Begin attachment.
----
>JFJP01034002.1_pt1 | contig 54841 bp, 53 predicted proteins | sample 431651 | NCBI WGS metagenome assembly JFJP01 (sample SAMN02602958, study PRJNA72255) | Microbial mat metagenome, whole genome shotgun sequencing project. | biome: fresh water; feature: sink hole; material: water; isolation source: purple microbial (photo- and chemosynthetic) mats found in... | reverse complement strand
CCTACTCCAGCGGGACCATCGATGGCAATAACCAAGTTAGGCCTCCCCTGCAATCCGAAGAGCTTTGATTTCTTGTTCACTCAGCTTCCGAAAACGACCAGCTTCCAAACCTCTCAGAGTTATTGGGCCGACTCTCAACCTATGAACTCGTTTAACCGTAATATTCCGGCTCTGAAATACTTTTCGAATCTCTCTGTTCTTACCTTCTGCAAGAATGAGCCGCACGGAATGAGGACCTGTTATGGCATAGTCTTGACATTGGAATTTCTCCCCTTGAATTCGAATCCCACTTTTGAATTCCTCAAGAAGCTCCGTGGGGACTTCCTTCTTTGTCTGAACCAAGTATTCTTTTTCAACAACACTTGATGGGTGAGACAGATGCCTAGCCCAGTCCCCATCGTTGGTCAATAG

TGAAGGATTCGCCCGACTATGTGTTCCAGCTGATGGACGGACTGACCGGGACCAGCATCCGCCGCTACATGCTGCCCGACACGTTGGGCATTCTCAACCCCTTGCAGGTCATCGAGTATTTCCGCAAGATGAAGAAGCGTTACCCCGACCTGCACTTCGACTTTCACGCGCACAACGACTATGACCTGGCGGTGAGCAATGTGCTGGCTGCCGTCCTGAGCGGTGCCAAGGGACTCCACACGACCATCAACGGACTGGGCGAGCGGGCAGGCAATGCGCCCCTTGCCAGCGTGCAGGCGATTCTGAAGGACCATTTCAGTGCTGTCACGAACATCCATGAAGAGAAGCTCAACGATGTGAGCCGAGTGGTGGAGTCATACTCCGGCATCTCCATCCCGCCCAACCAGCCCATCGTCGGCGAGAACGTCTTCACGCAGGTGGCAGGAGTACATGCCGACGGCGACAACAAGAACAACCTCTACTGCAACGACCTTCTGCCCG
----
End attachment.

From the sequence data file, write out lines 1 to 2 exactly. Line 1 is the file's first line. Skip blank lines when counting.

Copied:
>JFJP01034002.1_pt1 | contig 54841 bp, 53 predicted proteins | sample 431651 | NCBI WGS metagenome assembly JFJP01 (sample SAMN02602958, study PRJNA72255) | Microbial mat metagenome, whole genome shotgun sequencing project. | biome: fresh water; feature: sink hole; material: water; isolation source: purple microbial (photo- and chemosynthetic) mats found in... | reverse complement strand
CCTACTCCAGCGGGACCATCGATGGCAATAACCAAGTTAGGCCTCCCCTGCAATCCGAAGAGCTTTGATTTCTTGTTCACTCAGCTTCCGAAAACGACCAGCTTCCAAACCTCTCAGAGTTATTGGGCCGACTCTCAACCTATGAACTCGTTTAACCGTAATATTCCGGCTCTGAAATACTTTTCGAATCTCTCTGTTCTTACCTTCTGCAAGAATGAGCCGCACGGAATGAGGACCTGTTATGGCATAGTCTTGACATTGGAATTTCTCCCCTTGAATTCGAATCCCACTTTTGAATTCCTCAAGAAGCTCCGTGGGGACTTCCTTCTTTGTCTGAACCAAGTATTCTTTTTCAACAACACTTGATGGGTGAGACAGATGCCTAGCCCAGTCCCCATCGTTGGTCAATAG